No products in the cart.
As forward as the momentum of medical marijuana is moving across Canada and the US, many legal medical marijuana card holding citizens are finding that discrimination hasn’t quite yet died. Thanks to years of negative propaganda against marijuana, there’s a lot of stereotypes that surround those who use it medically or otherwise.
Although those of us that use medical marijuana know that we’re not all a bunch of burned-out hippies too stoned to get off the couch and do anything with our lives, there are still a bunch of people that would like to argue otherwise. The thing is, these stereotypes don’t really apply anymore (if they ever did at all) and those using medical marijuana aren’t a bunch of lazy, tie-dye clad kids blazing it up at 4:20.
The modern medical marijuana patient is…well, everyone. You can bet your best friend’s grandma with terminal cancer is taking some form of medical cannabis. And the kid down the street not suffering from life threatening seizures anymore? Yep, his parents are more than likely giving him a CBD oil to stop these seizures in their tracks.
With marijuana legalized for medical use in Canada and the US, with talks of Canada soon following in the footsteps of US states like Colorado and Washington where weed is legal for both medical and recreational use, many people have come out of the “marijuana closet” and now admit freely to using this once taboo substance. From celebrities like Susan Sarandon and Justine Timberlake to former New York mayor Michael Bloomberg, the stigma of marijuana use is slowing getting shut down. Even Martha Stewart says “of course” she knows how to roll a joint.
Despite the outspoken successful speaking out for marijuana use, there are still those that are not so sure. The “gateway drug” theory is still alive and well in some circles and while new Canadian Prime Minister Justin Trudeau stands behind full-blown legalization of both medical and recreational marijuana, some of those running in the US elections are singing a different song.
Take presidential candidate and governor of the state of New Jersey, Chris Christie for instance. He promised recently that if in fact he is elected to serve as President of the United States of America, he will crack down on marijuana sales. A firm supporter of the “gateway” drug argument, he seems to be forgetting that his state was one of the first to legalize medical marijuana.
So you see, even though medical marijuana continues to move forward with unprecedented momentum, the stereotypes behind it sometimes stand still. If you’re someone who suffers from chronic pain, people are more likely to accept you taking oxycodone or hydrocodone (both opioids) and both of which are known to be extremely addicting and with a host of negative side effects. So prevalent is prescription medication use that almost 2 million Americans live with prescription opioid abuse or dependency. In 2013, over 100 Americans died each day from prescription overdose.
It’s shocking that many people still hold strong to the stigma attached to marijuana, although an overdose has never been reported and addiction to marijuana simply doesn’t exist. You can’t die from taking too much medical marijuana, but can from prescription medication. What’s worse is that many people that begin with opioid addiction often move onto heroin as it’s much cheaper and works much better with smaller doses to relieve pain than prescription pills.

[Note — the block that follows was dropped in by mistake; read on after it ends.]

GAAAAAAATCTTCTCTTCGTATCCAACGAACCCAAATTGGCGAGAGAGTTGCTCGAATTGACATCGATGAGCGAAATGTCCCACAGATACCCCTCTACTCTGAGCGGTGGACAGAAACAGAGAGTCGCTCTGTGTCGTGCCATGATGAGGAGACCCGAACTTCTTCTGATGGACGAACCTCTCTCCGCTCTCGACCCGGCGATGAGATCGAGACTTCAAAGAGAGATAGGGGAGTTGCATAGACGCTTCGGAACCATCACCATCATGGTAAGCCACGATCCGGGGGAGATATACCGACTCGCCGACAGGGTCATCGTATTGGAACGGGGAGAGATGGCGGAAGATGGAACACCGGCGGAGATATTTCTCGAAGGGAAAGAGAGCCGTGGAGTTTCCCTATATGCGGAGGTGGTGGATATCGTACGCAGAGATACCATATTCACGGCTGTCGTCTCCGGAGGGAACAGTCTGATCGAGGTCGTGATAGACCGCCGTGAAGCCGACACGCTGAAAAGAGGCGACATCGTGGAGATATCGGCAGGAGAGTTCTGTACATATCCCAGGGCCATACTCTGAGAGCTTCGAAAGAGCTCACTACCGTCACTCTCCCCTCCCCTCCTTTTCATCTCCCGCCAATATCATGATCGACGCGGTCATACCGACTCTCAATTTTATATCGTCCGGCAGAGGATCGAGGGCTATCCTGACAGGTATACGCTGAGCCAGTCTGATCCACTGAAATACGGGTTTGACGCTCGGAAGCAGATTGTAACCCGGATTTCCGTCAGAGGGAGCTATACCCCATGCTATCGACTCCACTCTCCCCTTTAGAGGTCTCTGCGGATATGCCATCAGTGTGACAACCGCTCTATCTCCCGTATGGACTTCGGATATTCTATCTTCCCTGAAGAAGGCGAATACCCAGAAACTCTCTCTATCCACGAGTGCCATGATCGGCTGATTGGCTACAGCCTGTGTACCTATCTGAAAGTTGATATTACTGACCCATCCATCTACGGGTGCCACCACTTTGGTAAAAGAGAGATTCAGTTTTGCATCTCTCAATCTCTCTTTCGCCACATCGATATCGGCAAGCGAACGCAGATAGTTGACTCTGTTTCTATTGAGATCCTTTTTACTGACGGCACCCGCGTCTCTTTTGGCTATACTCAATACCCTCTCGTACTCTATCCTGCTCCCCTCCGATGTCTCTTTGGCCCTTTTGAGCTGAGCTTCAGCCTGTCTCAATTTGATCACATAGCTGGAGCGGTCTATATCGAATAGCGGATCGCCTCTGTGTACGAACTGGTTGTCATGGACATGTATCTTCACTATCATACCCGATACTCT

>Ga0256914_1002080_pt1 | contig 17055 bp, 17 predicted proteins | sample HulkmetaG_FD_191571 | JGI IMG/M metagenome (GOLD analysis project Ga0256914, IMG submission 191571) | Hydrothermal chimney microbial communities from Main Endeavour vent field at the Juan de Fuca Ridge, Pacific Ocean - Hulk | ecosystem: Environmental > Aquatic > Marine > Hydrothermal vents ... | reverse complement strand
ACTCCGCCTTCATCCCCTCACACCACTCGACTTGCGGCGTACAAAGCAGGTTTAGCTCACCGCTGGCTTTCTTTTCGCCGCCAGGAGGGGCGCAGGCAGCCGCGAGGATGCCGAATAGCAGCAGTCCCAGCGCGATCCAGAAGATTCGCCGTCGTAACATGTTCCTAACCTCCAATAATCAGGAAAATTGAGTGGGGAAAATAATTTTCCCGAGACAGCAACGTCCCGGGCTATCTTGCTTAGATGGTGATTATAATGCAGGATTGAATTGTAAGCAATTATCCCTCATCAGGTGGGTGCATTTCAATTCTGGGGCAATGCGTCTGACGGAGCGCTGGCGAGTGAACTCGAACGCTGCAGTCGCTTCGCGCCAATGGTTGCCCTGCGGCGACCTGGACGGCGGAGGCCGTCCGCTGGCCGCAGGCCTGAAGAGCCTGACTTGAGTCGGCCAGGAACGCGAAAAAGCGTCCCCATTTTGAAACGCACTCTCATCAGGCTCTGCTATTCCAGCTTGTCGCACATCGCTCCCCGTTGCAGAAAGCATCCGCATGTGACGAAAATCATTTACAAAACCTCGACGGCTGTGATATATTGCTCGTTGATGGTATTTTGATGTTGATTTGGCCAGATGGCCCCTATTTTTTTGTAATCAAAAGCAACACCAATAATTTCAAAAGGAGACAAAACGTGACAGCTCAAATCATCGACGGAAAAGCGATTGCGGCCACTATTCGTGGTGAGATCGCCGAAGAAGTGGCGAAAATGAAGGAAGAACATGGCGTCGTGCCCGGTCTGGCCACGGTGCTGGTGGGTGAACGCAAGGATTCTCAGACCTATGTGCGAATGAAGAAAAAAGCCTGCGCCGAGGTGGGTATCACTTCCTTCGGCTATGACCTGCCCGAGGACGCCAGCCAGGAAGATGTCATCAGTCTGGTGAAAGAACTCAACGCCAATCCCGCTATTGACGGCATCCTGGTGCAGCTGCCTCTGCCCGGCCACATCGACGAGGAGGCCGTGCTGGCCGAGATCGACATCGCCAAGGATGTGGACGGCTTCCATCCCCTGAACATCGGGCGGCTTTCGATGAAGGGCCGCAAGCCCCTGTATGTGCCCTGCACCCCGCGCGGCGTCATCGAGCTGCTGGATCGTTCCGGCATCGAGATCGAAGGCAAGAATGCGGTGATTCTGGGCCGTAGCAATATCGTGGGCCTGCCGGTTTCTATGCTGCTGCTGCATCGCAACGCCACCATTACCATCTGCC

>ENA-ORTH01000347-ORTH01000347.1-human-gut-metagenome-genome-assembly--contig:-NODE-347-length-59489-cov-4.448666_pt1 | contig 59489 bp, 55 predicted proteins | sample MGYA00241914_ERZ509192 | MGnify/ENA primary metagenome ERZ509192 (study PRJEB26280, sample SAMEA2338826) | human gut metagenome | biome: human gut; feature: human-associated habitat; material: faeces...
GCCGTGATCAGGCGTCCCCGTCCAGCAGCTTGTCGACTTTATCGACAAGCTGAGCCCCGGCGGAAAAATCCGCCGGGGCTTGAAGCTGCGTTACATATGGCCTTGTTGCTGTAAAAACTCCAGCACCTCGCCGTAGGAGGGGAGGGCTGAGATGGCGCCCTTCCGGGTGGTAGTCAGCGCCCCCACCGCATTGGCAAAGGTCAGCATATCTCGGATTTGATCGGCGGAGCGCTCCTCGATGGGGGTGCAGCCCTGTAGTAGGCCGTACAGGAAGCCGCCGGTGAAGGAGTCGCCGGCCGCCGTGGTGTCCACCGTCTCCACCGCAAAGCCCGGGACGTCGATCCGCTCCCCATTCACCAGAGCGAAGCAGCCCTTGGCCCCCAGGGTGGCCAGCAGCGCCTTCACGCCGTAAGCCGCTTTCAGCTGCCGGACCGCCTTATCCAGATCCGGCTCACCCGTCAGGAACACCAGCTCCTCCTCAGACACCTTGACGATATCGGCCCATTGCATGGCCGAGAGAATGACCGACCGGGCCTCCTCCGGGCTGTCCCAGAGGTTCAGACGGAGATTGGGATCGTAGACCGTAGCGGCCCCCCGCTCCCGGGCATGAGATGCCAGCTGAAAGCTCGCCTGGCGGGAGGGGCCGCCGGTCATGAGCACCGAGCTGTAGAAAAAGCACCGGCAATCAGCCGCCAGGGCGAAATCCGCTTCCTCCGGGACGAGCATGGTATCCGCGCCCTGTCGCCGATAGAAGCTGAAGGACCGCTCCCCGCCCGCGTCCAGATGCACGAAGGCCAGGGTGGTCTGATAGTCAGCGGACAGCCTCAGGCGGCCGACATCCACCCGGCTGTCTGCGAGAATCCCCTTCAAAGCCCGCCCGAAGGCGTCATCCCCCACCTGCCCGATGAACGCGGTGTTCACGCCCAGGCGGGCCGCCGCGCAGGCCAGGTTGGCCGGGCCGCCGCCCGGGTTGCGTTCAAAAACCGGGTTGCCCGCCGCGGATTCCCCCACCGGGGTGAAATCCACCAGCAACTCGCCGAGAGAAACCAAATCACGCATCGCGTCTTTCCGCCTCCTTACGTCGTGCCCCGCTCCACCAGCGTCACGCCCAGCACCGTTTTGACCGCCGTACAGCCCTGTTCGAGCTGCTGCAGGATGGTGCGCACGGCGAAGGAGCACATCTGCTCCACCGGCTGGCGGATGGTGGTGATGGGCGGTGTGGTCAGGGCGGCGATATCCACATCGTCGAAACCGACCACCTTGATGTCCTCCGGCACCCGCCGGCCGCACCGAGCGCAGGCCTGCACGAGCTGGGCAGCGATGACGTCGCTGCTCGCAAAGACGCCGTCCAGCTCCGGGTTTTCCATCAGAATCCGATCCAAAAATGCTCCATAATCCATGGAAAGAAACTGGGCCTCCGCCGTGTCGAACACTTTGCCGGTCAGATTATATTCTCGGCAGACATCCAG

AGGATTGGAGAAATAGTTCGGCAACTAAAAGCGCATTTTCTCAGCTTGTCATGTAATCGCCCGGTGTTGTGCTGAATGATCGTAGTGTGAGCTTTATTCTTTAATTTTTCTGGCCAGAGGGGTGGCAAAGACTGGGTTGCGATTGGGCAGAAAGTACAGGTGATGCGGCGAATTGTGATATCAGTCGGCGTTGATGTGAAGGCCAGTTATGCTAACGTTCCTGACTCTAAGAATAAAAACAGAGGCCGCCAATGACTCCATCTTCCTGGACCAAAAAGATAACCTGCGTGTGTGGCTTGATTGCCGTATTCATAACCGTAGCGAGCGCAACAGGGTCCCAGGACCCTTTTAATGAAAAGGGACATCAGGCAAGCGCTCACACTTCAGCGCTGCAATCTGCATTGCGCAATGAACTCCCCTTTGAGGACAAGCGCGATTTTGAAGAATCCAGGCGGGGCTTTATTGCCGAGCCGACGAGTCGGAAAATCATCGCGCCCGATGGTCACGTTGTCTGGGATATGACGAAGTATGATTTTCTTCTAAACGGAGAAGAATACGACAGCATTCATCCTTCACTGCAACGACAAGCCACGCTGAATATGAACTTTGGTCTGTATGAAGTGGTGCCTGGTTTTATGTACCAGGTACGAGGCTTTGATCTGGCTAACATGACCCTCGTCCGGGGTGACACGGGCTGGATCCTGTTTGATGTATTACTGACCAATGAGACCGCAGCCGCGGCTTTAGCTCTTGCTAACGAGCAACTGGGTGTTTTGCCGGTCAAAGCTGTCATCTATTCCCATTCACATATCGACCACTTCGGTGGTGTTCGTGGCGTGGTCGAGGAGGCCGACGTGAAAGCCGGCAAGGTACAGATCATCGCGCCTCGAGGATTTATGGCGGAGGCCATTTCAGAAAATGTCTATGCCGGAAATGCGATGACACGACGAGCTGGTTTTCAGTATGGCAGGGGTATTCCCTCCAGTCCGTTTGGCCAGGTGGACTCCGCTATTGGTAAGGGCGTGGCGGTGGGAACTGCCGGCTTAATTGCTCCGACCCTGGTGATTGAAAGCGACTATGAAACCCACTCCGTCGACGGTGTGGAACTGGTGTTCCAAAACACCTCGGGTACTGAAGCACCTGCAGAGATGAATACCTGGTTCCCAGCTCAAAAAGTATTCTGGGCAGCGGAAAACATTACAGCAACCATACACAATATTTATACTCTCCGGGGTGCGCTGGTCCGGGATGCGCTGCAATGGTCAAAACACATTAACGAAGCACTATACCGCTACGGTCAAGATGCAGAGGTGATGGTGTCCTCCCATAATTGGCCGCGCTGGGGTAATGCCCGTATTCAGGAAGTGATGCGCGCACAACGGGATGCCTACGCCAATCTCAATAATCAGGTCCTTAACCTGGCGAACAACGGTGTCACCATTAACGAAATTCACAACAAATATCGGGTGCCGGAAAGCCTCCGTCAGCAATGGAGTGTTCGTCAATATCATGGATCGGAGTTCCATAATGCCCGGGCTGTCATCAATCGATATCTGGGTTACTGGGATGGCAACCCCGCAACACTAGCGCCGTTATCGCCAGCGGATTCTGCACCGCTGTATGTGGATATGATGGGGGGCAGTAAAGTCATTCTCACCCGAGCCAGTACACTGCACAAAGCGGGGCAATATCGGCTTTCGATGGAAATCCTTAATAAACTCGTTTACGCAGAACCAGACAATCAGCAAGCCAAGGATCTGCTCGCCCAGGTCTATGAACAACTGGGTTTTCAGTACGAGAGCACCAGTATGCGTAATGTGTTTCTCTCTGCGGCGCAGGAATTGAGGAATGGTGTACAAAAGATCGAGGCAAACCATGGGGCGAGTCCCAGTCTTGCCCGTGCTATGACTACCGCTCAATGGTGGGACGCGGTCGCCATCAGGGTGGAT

And there is still discrimination against medical marijuana? We live amongst societies that have a twisted view of what is real and what is not. Until the stigma of medical marijuana use is silenced we’ll continue to see discrimination against employees from employers, against parents by their peers, and many other medical marijuana patients that don’t even come close to the “stoner stereotype” whatsoever.
Take Gaston Myron for instance, Alberta husband and father of three young girls who was recently diagnosed with an invasive lung tumour. Given only 6-18 months to live, he found the cancer treatment Iressa shrunk the tumor just fine, but was left in debilitating pain. After taking up to 400mg of ibuprofen every morning just to deal with the pain, he eventually turned to medical marijuana to see if that couldn’t help instead. While help it did indeed, it still seems that many people, despite the legality of medical marijuana in Canada, still want to see him as a stoner. And this is directed towards a man that has never used marijuana in the past.
There are those stepping in to silence the stigma however. From the notable successful celebrities like Snoop Dogg and Cameron Diaz to other influences like America’s Drug Policy Alliance, there are those trying to stop the unnecessary discrimination. The DPA recently released a set of stock photos for the use of the medical (and recreational) marijuana news media. These pictures show realistic images of “normal” people using marijuana that definitely don’t fit the stoner stereotype.
Medical marijuana has taken great strides and the stigma attached to its use is beginning to simmer down. Hopefully as more and more states in the US legalize medical marijuana and Canada goes full-blown legal across the board, the stereotypes will cease and marijuana will once regain the respect it so vehemently deserves.